Extended inquiry response (EIR)
Provides more information during the inquiry procedure to allow better filtering of devices before connection. This information may include the name of the device, a list of services the device supports, the transmission power level used for inquiry responses, and manufacturer defined data.
Sniff subrating
Reduces the power consumption when devices are in the sniff low-power mode, especially on links with asymmetric data flows. Human interface devices (HID) are expected to benefit the most, with mouse and keyboard devices increasing their battery life by a factor of 3 to 10. It lets devices decide how long they will wait before sending keepalive messages to one another. Previous Bluetooth implementations featured keep alive message frequencies of up to several times per second. In contrast, the 2.1 specification allows pairs of devices to negotiate this value between them to as infrequently as once every 5 or 10 seconds.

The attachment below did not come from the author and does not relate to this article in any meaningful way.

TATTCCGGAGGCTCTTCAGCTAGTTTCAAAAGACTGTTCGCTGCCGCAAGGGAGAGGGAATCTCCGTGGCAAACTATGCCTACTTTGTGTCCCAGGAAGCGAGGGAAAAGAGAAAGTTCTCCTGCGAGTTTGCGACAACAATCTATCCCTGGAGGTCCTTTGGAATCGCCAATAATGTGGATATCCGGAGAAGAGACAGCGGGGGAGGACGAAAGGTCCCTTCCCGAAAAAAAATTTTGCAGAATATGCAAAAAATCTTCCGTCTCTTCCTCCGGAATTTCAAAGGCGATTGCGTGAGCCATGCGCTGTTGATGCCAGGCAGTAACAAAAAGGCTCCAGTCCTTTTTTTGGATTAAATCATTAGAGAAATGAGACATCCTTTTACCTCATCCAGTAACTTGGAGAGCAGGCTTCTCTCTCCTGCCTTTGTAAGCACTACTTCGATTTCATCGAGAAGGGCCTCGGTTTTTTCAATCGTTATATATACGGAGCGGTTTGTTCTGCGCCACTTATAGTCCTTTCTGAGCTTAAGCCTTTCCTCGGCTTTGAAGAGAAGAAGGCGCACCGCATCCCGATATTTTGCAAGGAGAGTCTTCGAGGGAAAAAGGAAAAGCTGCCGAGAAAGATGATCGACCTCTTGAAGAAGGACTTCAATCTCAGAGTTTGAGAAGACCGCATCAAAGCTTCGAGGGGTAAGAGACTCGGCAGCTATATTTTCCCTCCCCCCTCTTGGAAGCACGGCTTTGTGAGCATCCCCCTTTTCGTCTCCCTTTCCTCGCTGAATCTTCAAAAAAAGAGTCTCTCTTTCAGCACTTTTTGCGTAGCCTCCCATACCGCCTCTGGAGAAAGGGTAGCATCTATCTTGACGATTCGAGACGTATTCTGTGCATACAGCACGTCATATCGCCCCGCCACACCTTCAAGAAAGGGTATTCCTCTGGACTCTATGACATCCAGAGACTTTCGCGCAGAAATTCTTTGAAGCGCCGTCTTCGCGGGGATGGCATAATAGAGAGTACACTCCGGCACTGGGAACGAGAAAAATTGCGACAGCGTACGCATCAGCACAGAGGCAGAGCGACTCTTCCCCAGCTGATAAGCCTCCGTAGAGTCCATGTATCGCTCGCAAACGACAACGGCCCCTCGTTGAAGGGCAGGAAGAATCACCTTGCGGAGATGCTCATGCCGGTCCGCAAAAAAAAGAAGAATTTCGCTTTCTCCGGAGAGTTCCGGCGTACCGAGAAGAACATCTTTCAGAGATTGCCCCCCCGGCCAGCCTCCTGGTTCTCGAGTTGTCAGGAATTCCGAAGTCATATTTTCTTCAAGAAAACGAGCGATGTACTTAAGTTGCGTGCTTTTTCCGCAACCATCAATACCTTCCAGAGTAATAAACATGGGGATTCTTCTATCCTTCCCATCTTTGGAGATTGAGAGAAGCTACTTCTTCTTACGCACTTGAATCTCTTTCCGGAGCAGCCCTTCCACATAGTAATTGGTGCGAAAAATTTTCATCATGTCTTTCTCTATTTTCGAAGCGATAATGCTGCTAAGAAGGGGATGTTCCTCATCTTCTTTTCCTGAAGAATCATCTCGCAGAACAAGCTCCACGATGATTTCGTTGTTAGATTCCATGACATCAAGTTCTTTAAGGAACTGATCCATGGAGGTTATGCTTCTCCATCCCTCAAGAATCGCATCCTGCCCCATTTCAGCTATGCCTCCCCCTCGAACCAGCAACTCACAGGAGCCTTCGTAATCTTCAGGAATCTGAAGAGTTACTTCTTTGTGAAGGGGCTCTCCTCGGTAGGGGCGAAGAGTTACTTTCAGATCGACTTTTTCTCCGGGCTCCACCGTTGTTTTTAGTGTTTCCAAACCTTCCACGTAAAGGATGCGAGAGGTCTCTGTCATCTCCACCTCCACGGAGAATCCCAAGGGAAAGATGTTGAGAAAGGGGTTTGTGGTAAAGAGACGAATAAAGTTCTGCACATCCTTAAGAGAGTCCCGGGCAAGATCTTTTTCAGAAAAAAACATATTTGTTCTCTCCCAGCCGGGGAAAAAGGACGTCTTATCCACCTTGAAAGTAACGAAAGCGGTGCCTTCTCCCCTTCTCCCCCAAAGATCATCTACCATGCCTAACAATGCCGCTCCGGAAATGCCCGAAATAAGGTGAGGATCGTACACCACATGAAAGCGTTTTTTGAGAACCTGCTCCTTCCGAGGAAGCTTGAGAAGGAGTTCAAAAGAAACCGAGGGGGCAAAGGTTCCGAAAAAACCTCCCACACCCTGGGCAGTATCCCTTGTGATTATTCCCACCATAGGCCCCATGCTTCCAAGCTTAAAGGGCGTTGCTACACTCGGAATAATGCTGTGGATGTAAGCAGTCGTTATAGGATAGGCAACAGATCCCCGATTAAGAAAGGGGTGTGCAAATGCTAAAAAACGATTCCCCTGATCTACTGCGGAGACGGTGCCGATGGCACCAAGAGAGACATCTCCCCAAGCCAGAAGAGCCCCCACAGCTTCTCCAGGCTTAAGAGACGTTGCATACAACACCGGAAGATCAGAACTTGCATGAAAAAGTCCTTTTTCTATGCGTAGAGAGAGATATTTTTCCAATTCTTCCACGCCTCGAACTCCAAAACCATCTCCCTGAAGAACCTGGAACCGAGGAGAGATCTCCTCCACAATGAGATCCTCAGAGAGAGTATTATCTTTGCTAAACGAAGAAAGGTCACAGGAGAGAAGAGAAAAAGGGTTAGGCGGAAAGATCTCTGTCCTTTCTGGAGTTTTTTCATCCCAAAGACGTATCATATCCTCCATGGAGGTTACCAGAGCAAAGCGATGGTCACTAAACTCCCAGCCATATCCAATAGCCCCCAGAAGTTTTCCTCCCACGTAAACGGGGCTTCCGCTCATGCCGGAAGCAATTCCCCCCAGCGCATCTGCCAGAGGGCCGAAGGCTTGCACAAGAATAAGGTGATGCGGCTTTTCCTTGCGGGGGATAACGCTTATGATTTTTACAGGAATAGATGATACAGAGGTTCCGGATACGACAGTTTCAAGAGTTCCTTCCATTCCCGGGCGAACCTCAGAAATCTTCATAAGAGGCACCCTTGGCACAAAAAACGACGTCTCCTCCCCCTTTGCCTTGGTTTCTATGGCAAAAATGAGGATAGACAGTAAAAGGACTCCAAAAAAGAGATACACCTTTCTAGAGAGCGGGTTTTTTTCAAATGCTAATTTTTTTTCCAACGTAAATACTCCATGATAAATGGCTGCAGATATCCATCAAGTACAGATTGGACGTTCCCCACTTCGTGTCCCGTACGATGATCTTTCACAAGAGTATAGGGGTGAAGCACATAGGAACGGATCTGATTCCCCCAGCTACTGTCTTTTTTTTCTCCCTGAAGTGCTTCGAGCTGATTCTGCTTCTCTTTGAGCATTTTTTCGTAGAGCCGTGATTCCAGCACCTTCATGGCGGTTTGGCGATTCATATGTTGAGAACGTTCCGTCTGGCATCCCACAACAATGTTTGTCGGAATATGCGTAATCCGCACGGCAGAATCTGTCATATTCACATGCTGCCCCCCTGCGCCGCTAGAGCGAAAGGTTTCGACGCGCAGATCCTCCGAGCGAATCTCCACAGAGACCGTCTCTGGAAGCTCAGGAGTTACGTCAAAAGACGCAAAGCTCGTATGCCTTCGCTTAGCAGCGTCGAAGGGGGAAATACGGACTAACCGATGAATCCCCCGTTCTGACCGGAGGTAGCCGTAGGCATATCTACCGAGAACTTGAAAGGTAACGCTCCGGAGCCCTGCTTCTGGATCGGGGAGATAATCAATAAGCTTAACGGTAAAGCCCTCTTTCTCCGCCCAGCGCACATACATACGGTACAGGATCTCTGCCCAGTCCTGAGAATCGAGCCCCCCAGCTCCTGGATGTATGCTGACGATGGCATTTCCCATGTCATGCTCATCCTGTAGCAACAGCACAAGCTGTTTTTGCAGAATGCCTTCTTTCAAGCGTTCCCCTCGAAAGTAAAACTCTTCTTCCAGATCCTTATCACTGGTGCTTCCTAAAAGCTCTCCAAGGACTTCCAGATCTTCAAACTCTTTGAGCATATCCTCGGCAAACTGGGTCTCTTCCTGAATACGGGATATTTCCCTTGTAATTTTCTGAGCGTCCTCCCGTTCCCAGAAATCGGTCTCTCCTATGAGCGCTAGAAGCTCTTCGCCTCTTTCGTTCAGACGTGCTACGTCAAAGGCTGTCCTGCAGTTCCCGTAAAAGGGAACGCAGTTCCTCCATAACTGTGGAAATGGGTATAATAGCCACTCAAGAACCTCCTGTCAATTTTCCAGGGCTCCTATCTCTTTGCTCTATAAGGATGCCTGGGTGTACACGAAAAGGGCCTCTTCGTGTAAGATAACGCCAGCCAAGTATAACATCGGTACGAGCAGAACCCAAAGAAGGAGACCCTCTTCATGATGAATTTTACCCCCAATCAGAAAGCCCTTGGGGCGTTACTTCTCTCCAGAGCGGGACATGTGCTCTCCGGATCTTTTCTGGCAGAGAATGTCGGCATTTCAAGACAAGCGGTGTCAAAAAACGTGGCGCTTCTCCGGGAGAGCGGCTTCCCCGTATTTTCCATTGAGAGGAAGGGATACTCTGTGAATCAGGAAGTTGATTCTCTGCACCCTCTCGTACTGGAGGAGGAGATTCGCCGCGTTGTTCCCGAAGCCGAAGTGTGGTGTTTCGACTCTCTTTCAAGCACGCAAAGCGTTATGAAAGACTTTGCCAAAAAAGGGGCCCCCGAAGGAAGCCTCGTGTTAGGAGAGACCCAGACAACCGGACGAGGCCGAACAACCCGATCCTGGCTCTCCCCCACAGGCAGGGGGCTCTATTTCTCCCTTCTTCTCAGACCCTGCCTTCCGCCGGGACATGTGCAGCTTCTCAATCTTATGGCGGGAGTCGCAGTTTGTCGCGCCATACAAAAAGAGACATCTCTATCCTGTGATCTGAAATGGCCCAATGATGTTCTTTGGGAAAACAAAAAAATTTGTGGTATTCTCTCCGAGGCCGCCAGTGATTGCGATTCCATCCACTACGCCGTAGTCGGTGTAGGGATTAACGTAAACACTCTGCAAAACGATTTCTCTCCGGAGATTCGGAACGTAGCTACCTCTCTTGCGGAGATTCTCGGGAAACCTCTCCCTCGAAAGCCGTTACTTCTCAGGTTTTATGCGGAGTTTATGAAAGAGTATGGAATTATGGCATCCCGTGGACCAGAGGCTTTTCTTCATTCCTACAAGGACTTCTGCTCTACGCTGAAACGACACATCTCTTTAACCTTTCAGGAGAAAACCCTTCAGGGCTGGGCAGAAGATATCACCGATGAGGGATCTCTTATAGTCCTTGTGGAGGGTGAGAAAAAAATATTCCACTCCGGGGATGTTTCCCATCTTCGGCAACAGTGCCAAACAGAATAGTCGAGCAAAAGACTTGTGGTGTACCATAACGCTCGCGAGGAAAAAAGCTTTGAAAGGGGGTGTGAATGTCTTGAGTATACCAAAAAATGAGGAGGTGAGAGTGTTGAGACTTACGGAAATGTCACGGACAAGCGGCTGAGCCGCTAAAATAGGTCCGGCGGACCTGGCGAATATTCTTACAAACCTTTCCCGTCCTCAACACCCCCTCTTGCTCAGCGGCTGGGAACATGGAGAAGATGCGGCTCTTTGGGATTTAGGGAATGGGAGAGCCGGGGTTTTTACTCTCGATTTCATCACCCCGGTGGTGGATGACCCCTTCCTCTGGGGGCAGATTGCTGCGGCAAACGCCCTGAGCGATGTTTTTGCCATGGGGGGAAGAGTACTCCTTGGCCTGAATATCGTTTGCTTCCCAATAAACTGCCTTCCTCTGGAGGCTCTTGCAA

Encryption pause/resume (EPR)
Enables an encryption key to be changed with less management required by the Bluetooth host. Changing an encryption key must be done for a role switch of an encrypted an ACL link, or every 23.3 hours (one Bluetooth day) encryption is enabled on an ACL link. Before this feature was introduced, when an encryption key is refreshed the Bluetooth host would be notified of a brief gap in encryption while the new key was generated; so the Bluetooth host was required to handle pausing data transfer (however data requiring encryption may already have been sent before the notification that encryption is disabled has been received). With EPR, the Bluetooth host is not notified of the gap, and the Bluetooth controller ensures that no unencrypted data is transferred while they key is refreshed.
Secure simple pairing (SSP)
Radically improves the pairing experience for Bluetooth devices, while increasing the use and strength of security. It is expected that this feature will significantly increase the use of Bluetooth.
Near field communication (NFC) cooperation